Each child fills up a bottle and decants a litre on one sapling every day. This is continued till the roots stabilise, says Hansda. 

Things become challenging when villagers don’t understand the importance of a tree. Some tribes set fire on the nearby bushes to keep snakes and scorpions away during this March and April. The fire spread rapidly across the jungle and burnt many trees.

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Santhali folk singer Naren Hansda performs on the streets of nearby towns and villages to raise money for this school. Pic: Partho Burman ajodhya hills tribal 30 stades
Santhali folk singer Naren Hansda performs on the streets of nearby towns and villages to raise money for this school. Pic: Partho Burman

“Hansda has succeeded in putting an end to the bushfire. He walked through several villages along with his children and changed their perception with Santhali folk music,” says Sanjit Goswami, a local scribe.

Hansda’s street songs were mainly focused on how bushfire engulfs full-grown trees. He conveyed the strong environmental message through music that ‘never set jungles afire; plant trees for existence’. 

Musical soiree

Being a dedicated Bangla Jhumar and Santhali music lover, Hansda had left home to take music lessons from Lasaram Tutu, a radio artiste.

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Belonging to a farmer family, Hansda is the eldest among five siblings. He is a school dropout, having studied till class 8. He gained popularity when he started performing on the streets.

His songs are accompanied by ‘Phet Banam’, a 2.5 feet-long stringed Santali musical instrument made of gamhar wood.

For several years, Hansda went from village to village for performances. He staged numerous musical concerts at Jharkhand, Delhi, Bihar, Bengal, Punjab and Maharashtra which brought him name and fame. He has over 100 folk songs in his collection and now lends his voice for a purpose. Hansda’s prime objective is to collect funds for his Sido Kanhu Mission.

Orphanage and tutelage 

One day in June 2015, some villagers from Boruakocha village about 18-km from Bhalidungri, sought his help to rescue four orphans, who needed shelter. “Since you live alone, why don’t you provide shelter to these kids,” urged a villager.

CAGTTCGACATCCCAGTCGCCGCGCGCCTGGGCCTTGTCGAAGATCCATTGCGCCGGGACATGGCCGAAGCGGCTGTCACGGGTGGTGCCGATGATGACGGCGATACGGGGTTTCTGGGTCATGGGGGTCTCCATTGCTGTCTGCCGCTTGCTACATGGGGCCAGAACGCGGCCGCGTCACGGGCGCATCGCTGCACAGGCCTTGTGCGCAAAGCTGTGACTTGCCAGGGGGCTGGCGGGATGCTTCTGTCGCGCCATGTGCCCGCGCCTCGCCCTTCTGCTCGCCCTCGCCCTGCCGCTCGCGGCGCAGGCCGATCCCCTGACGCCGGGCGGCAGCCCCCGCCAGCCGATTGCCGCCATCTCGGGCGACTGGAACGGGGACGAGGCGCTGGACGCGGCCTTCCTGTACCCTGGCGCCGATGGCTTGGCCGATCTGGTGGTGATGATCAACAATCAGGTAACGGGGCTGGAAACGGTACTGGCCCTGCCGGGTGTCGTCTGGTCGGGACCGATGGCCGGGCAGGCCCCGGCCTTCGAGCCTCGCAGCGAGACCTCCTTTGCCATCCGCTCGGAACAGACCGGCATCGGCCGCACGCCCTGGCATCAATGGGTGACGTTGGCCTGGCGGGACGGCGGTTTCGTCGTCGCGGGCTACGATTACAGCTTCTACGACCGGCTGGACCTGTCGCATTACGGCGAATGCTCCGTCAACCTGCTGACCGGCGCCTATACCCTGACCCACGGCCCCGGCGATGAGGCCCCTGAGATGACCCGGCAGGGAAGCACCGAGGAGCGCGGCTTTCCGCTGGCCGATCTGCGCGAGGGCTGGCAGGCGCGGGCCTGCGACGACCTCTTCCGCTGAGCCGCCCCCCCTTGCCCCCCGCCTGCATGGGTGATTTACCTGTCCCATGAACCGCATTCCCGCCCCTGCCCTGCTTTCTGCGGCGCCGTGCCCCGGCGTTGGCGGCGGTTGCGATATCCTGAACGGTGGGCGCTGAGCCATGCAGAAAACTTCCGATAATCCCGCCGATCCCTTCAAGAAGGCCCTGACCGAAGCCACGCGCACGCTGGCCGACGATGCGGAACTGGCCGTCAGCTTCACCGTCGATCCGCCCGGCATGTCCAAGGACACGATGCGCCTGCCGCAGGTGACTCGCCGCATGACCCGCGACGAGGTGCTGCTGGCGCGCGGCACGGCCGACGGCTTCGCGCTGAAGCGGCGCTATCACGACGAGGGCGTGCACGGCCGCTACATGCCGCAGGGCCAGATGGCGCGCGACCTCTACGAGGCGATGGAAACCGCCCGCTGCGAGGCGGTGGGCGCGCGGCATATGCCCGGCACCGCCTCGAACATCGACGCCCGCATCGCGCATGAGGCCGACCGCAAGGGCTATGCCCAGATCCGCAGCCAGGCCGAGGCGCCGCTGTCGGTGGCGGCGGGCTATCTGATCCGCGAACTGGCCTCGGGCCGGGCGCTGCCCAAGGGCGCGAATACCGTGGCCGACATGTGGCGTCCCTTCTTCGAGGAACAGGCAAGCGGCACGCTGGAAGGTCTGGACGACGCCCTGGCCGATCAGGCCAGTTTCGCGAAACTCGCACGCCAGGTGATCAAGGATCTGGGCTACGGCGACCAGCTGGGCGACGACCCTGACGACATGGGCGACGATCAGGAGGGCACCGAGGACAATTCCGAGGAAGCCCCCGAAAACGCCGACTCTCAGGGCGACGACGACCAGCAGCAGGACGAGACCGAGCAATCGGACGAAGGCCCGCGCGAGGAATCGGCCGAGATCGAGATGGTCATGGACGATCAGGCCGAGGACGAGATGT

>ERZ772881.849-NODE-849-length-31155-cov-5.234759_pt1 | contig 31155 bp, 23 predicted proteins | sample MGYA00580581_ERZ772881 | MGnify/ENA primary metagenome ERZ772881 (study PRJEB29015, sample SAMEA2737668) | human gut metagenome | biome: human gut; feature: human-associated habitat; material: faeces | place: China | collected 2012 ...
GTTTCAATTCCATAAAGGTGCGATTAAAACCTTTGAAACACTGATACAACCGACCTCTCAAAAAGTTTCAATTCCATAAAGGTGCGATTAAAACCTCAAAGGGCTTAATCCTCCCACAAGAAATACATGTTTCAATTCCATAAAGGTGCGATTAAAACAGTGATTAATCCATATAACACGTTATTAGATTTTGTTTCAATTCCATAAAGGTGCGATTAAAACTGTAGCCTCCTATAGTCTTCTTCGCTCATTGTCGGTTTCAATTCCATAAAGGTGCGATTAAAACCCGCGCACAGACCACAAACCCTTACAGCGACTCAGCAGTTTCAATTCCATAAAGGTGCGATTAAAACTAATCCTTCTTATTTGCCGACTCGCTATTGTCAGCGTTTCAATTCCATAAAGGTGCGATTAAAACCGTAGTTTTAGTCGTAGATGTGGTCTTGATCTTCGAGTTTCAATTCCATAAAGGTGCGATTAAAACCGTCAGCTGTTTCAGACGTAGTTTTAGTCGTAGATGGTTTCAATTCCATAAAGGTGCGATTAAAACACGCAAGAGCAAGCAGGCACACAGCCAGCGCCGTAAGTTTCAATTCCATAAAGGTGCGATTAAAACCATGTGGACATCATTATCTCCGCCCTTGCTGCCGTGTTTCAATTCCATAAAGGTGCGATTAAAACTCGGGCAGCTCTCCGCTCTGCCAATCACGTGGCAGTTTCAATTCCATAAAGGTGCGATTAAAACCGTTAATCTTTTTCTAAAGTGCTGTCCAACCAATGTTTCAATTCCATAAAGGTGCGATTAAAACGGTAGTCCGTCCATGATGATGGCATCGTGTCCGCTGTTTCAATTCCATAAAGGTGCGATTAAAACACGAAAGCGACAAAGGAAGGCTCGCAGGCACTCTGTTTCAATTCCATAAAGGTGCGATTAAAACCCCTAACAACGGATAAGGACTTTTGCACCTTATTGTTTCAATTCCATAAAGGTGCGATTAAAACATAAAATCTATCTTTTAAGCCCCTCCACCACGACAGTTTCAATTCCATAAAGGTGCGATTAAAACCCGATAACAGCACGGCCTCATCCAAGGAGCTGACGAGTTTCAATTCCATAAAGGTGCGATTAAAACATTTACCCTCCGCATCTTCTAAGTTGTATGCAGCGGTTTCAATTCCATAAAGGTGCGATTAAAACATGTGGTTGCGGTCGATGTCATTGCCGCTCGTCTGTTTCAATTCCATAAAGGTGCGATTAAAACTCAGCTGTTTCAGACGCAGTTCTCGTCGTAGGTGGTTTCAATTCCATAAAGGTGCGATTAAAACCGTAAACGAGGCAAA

Getting emotional, Hansda agreed to their proposal. And so began his school and orphanage in a bigha of land donated by Lasaram Tutu to Hansda in 2012.

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Today, he provides shelter to 30 orphaned children from the Santali community and also established the Sido Kanhu Mission school for them in 2013. Later, several students from other villages joined the institute.

Over 130 students are provided free education in Bengali and Santhali medium at this school. 

There are seven teachers. “The teachers are paid a shoestring salary per month. I cannot afford to pay them much. It is just their pocket money,” says Hansda. Managing funds for feeding children who stay in the institute is a tough task.

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Hansda goes out with a few teenagers across big villages or towns to perform live on the streets. In lieu, he begs for rice and money.

(To donate for Sido Kanhu Mission, contact: +91 7710089076)

He sometimes visits schools for staging half-an-hour programmes and collects around Rs 1500 per day. “There are some kind-hearted people in Kolkata and Purulia who regularly contribute essential commodities along with stationery for the students,” he says.

The meals for the children are prepared by four women, who were ostracized by the villagers who labelled them as witches.

“Every unknown visitor gets a unique reception at Sido Kanhu Mission. Before the formal introduction is made, one of the women will bring a brass pot of water to wash the visitor’s feet. It will be followed with greetings and a glass of water to drink. It is a traditional Santhali reception,” says Goswami.  

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Students at the Sido Kanhu Mission school. Pic: Partho Burman 30stades
Students at the Sido Kanhu Mission school. Pic: Partho Burman

Recipient of Sidu Kanu Smriti Award organised by Anagrasar Shreni Kalyan O Adivasi Unnayan Adhikar, West Bengal in February 2021, Hansda has been acknowledged by various NGOs and the government for his social work. However, his institution doesn’t get funds from the government.

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Based on his work, the Department of Forest in Arsha Range Purulia Division has recommended Hansda’s name for the plantation of 11,200 trees on their forest land. “We are taking the help of the tribals to generate a mandate in favour of Hansda for the plantation work, which will commence in July. We are going to offer them 7-hectare of Bhalidungri forest area out of 27 hectares for this plantation,” says a Forest Range Officer.

And with his able army of children, Hansda will soon turn this 7-hectare too into a lush green forest.

(Partho Burman is a Kolkata-based award-winning journalist. He writes inspiring human interest and motivational stories.)